I recently published some information on how to attempt an upgrade from OMV2 to OMV3 including the upgrade to Debian Jessie. I have now written scripts to automate this process for all three major upgrade paths: 2 to 3, 3 to 4, and 4 to 5.
I put all the knowledge and experience I collected in these scripts as well as tests and fixes for issues to expect as announced by the Debian release notes for each release. The scripts are based on the original omv-release-upgrade script supplied by openmediavault, but are much more sophisticated. I've successfully tested them in different constellations in VMs and managed the successful upgrade from 2 to 3 to 4 to 5. Note, that I cannot test all possible system variations though. So if you are interested in upgrading your system with these scripts and you have an unusual configuration you can let me know beforehand and I'll do my best to recreate the configuration in a VM and test it.
Note that an upgrade attempt of an OMV2 system will only be possible as long as Debian provides repositories for Debian Jessie (8). After the repositories are gone the upgrade path will be closed and you will have to reinstall from scratch.
Before you attempt any upgrade I recommend the following steps:
- Make a full backup of your operating system and make sure you know how to play it back in case something awful happens.
- Uninstall all unused plugins. Those make the upgrade harder. But if you don't use/need them then don't install them.
- Disable all services running on the OMV machine except for SSH. This will prevent any users from trying to access these services during the upgrade process and it will also allow to remount the data partitions/devices with the shared folders, samba shares, etc. as read-only before attempting the upgrade (mandatory at the moment)
- If the upgrade attempt is done remotely via SSH I highly recommend to install screen and run the script in a screen session (see below). Otherwise if the SSH connection breaks the console session will close too and the running script will be terminated even if it has not finished and leaves the system broken.
- If you are running encryption (especially on the boot device), if you have unusual boot configurations (scripts), if you are running graphical desktop environments, if you have a lot of third party packages installed, or if you want to stay with sysvinit instead of systemd please make sure you read the Debian release notes. In these cases you are probably better off with a manual upgrade or you have to prepare your system before you can run the scripts.
The scripts are kept in branches for each openmediavault major series and are also released with the version accordingly to the major openmediavault version.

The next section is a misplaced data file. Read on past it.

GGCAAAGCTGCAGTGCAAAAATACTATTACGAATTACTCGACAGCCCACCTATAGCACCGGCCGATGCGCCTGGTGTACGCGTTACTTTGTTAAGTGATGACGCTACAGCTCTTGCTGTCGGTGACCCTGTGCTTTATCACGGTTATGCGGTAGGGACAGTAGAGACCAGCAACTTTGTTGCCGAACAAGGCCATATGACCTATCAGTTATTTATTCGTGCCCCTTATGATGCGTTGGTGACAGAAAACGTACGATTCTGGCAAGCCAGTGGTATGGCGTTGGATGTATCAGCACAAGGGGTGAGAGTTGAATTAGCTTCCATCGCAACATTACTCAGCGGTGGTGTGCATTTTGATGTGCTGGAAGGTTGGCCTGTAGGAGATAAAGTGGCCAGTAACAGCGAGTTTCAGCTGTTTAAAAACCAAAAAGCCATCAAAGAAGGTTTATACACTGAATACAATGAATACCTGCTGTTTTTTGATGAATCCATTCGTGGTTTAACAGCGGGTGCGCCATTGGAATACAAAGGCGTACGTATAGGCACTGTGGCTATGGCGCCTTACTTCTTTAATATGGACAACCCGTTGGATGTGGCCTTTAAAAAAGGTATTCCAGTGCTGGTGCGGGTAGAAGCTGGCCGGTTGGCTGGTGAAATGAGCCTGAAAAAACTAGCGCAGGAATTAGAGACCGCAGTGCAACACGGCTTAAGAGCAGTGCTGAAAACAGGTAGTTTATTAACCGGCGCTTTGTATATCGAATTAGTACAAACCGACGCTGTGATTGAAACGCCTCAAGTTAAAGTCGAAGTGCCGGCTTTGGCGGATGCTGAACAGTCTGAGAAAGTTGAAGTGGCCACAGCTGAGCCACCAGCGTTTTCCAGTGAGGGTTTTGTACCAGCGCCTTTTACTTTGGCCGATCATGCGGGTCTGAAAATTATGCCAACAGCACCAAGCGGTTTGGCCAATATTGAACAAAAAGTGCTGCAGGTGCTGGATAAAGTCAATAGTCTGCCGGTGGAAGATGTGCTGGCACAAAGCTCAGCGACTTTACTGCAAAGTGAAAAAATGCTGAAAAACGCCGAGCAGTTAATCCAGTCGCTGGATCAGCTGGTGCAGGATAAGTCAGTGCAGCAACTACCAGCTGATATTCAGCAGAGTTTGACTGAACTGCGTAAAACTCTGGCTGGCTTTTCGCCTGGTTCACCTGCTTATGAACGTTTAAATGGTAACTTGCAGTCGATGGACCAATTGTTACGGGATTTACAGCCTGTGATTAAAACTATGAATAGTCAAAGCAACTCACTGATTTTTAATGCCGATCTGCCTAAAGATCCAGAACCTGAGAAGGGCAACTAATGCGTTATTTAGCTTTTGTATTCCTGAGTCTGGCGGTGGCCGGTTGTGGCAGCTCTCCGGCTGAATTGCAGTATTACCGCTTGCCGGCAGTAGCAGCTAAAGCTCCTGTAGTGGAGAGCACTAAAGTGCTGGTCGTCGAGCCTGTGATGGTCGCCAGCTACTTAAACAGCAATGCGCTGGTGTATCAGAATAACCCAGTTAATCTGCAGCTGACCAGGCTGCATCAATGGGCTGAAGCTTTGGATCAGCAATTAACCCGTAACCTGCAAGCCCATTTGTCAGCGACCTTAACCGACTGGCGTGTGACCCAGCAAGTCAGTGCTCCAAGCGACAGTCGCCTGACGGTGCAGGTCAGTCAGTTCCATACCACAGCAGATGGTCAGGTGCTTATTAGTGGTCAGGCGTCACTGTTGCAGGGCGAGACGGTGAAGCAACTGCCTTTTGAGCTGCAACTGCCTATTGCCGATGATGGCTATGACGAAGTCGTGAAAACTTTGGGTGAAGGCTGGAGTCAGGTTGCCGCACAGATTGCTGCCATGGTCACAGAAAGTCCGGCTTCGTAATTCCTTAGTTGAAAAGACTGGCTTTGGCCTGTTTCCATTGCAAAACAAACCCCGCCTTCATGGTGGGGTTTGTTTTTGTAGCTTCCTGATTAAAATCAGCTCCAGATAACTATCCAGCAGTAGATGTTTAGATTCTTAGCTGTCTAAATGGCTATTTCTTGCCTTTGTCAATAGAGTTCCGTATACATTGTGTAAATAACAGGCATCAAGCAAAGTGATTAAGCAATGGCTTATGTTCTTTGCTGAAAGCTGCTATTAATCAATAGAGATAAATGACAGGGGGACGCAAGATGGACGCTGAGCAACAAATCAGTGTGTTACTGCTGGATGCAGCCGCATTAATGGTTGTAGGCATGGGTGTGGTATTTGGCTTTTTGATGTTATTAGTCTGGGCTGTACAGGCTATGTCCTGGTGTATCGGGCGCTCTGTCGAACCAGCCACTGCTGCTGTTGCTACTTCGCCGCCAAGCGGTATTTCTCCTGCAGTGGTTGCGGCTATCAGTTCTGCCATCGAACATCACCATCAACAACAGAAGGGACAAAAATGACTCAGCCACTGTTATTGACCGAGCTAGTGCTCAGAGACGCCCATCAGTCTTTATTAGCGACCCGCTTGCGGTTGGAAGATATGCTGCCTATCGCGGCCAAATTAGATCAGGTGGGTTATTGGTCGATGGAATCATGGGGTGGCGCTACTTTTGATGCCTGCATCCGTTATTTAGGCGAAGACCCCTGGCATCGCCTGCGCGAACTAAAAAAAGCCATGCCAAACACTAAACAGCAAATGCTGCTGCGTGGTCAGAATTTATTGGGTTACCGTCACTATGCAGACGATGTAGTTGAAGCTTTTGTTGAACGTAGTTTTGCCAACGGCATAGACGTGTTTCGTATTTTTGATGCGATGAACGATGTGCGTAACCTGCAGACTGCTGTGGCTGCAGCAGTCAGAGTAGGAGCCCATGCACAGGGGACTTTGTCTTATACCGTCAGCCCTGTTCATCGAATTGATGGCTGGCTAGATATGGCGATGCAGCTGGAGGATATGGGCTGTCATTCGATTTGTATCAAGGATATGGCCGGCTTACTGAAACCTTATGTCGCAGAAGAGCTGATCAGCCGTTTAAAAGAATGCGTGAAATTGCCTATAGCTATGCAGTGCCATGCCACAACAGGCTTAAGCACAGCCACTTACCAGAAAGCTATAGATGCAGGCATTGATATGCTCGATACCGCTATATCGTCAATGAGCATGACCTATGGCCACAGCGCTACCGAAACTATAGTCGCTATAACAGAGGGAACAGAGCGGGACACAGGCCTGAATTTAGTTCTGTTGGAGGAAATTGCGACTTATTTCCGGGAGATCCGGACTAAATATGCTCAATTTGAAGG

OMV2 to OMV3
Latest sources: https://github.com/dleidert/op…-upgrade/archive/2.tar.gz
Current release: https://github.com/dleidert/op…grade/archive/v2.4.tar.gz
Script name: `omv-release-upgrade-3`
Debian release notes: https://www.debian.org/releases/jessie/releasenotes
OMV3 to OMV4
Latest sources: https://github.com/dleidert/op…-upgrade/archive/3.tar.gz
Current release: https://github.com/dleidert/op…grade/archive/v3.3.tar.gz
Script name: `omv-release-upgrade-4`
Debian release notes: https://www.debian.org/releases/stretch/releasenotes
OMV4 to OMV5
Latest sources: https://github.com/dleidert/op…-upgrade/archive/4.tar.gz
Current release: https://github.com/dleidert/op…grade/archive/v4.7.tar.gz
Script name: `omv-release-upgrade-5`
Debian release notes: https://www.debian.org/releases/buster/releasenotes
Debian Wheezy users (OMV2) have to get the binary package for their architecture from snapshot.debian.org and then install it. Here for amd64:
sudo dpkg -i screen_4.1.0~20120320gitdb59704-7+deb7u1_amd64.deb
Users of later Debian versions can get it via
sudo apt-get install screen
The README.md file supplied with the tarball contains some basic information on how to use screen. But there is plenty of easy to understand documentation out there.
Checking the correct boot device
There is an issue with grub which can break your system after an unattended upgrade procedure. If devices have been changed on the target system the target device to install the grub boot-loader into stored in the debconf database might be wrong. Please test that the device given by
debconf-show grub-pc | grep -w grub-pc/install_devices
is actually the device the grub boot loader is intended to be installed to. If that's not the case run
sudo dpkg-reconfigure -plow grub-pc
and update the device. Otherwise you might end up not being able to boot your system just being shown the following error message:
grub-pc: error: symbol `grub_calloc' not found
If that is the case get a Debian installation CD/USB image, boot it, choose rescue mode, and follow the instructions to re-install the grub boot loader into the correct destination.
Running the script
One needs to get the tarball, unpack it, and run the script. The following shows it for the attempt to upgrade an OMV2 system:
wget -qO- https://github.com/dleidert/openmediavault-upgrade/archive/v2.4.tar.gz | tar -xz
If anything goes wrong there is a logfile created by the script which you can supply. The logfile is created in the directory from which you run the script and is called omv_release_upgrade_to_<debian_codename>.<date+time>.log. If everything goes to plan there will be a message telling you to restart the system.
For the OMV 2 to 3 upgrade path it is vital that you check your /etc/fstab for devices with an auto mount option but no nofail option before you reboot. Such devices must be present during boot or the system won't boot successfully. There is a script to add the nofail attribute to these mountpoints during the upgrade. However, make double sure before rebooting.
Feel free to send me feedback or report issues.